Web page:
Most of the plant is bitter and poisonous, but according to several sites, the young shoots are edible. I've eaten them fresh several times, and they tasted good, not bitter at all. But it's generally recommended that they be boiled before you eat them. I might have poisoned myself, though I didn't notice any ill effects. But anyway, eating the young shoots is one way to control the plant if you've got it sprouting in inconvenient places.
  • Posted by Skiekitty (Denver Metro - Zone 5a) on Apr 14, 2014 8:51 AM concerning plant:
    This is a massive weed in my area. Although the seed pods look really cool, they make a big mess when they "explode." Have never seen butterflies visit it.
  • Posted by variegatagal (Denton County, TX - Zone 8a) on Apr 26, 2022 10:21 AM concerning plant:
    Invasive! Spreads via rhizomes and has escaped the confines of a flower bed and began sprouting in decomposed granite paths surround the bed. No hope of pulling the whole forest out as the shoots snap off easily from the roots. Sadly I've never seen mine flower in the 3 years I've been growing it (starts from seed easily). The only plus I've experienced is that I've grown tomatoes right next to them and the milkweed kept entire colonies of aphids off neighboring plants.
  • Posted by Chillybean (Iowa - Zone 5a) on Oct 30, 2015 6:27 PM concerning plant:
    This milkweed does not seem to be a favorite for some people, but I find the flowers as interesting as any other milkweed. We've had some growing in our pasture ever since we stopped mowing it, but I also find some closer to the house. An interesting location is under what I believe is a Scots pine. It's been there the last two years, but it still has not bloomed. It still provides food for the insects, so I am not overly concerned.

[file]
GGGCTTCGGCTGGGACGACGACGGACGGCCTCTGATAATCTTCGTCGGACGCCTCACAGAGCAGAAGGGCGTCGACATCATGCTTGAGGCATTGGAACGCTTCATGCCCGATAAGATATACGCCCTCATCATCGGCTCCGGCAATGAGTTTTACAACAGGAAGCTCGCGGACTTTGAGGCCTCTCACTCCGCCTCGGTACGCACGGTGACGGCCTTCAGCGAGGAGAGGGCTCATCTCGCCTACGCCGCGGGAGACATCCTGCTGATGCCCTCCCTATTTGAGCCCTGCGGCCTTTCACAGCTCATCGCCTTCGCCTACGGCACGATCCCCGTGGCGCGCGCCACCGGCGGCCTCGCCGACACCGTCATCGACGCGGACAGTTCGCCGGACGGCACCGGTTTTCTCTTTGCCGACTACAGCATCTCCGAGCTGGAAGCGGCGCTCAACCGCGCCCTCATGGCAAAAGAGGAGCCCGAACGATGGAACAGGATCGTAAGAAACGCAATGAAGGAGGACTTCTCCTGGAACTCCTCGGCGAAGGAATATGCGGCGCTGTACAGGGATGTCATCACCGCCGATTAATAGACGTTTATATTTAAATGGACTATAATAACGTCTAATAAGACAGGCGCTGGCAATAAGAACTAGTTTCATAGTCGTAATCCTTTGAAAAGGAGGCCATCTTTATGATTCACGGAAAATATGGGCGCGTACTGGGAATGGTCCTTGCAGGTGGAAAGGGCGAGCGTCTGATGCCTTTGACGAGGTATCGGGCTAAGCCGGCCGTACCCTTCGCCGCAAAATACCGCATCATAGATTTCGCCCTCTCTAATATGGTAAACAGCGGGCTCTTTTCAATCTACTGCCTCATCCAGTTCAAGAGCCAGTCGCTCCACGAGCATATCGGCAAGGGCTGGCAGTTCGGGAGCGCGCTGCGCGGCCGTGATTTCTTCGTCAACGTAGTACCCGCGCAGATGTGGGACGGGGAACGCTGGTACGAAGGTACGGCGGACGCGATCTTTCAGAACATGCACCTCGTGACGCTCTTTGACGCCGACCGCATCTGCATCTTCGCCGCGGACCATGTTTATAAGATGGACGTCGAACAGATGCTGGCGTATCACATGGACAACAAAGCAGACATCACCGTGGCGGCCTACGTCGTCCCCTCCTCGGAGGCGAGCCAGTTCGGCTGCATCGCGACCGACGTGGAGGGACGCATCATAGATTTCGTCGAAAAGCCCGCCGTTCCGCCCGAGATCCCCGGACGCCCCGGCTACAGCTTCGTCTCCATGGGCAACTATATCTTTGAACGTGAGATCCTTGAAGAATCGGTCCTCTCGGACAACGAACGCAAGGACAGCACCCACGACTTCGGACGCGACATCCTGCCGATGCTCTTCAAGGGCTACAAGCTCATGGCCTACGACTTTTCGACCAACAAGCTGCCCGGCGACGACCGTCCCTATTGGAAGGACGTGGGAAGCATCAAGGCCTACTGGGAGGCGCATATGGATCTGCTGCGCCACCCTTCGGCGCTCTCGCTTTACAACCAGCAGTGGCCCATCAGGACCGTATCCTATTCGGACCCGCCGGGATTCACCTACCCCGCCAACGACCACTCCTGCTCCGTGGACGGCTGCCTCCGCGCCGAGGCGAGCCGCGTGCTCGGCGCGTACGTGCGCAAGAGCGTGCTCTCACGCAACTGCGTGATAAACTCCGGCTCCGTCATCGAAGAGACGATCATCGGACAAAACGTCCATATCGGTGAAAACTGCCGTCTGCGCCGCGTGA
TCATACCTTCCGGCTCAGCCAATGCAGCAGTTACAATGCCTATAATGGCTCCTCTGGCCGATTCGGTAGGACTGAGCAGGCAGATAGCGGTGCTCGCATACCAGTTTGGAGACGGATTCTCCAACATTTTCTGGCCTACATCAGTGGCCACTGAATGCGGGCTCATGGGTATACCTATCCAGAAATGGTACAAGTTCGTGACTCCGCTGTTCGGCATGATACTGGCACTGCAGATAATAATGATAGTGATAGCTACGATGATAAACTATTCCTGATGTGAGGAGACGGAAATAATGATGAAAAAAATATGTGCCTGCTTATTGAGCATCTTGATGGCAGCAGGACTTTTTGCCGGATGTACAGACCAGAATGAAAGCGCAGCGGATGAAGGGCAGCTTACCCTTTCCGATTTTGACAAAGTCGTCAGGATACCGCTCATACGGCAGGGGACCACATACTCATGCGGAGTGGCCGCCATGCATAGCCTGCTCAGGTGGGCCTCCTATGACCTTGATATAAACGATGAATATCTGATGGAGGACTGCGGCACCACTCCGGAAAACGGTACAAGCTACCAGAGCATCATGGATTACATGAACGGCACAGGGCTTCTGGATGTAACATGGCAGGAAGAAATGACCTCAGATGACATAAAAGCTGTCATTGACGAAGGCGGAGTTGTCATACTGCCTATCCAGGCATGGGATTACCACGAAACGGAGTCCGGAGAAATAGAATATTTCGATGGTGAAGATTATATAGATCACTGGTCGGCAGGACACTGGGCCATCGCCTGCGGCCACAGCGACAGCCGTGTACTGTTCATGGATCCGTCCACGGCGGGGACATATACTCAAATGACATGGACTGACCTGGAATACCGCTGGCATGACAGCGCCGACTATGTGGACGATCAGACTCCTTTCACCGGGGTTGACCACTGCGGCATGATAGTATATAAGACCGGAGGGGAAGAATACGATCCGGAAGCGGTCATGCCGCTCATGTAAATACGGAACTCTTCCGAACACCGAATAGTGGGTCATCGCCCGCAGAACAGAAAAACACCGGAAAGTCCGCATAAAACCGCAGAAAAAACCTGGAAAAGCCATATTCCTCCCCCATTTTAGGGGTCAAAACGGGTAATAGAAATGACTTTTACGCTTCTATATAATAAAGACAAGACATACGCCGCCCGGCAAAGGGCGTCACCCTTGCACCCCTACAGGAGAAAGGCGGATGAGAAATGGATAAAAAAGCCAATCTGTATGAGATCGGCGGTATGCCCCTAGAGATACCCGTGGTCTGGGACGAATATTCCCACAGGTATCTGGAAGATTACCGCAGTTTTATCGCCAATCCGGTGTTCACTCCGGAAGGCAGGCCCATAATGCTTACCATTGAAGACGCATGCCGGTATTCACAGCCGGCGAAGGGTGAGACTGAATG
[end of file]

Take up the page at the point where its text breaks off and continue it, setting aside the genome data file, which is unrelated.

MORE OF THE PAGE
Because I was discouraged by earlier failed attempts to grow other types of Milkweed, I ordered several plugs of the Common Milkweed to put near the house. I placed some in full sun and others in part shade. Then, after I got these, my other milkweeds thrived.

    Because of its toxicity, mammals will avoid eating this plant. The only aphid I have seen on the Common (or any other) Milkweed is the Oleander Aphid. This is not a native species. It was accidentally introduced with a shipment of the Oleander shrubs from the Mediterranean area.
Plant Events from our members
dave On March 16, 2017 Seeds sown
dave On January 29, 2017 Maintenance performed
Placed in moist paper towel in a ziplock bag and placed in the fridge.
MrsBinWY On January 20, 2019 Seeds sown
WS 16 seeds from kytnbabe's 2017G in milk jug (gave the seedlings to Joyce)
paleohunter On June 19, 2022 Potted up
paleohunter On April 10, 2022 Seeds sown
paleohunter On May 5, 2021 Transplanted
paleohunter On March 13, 2021 Seeds sown
dnrevel On November 1, 2022 Harvested
Harvesting seed pods for seed exchange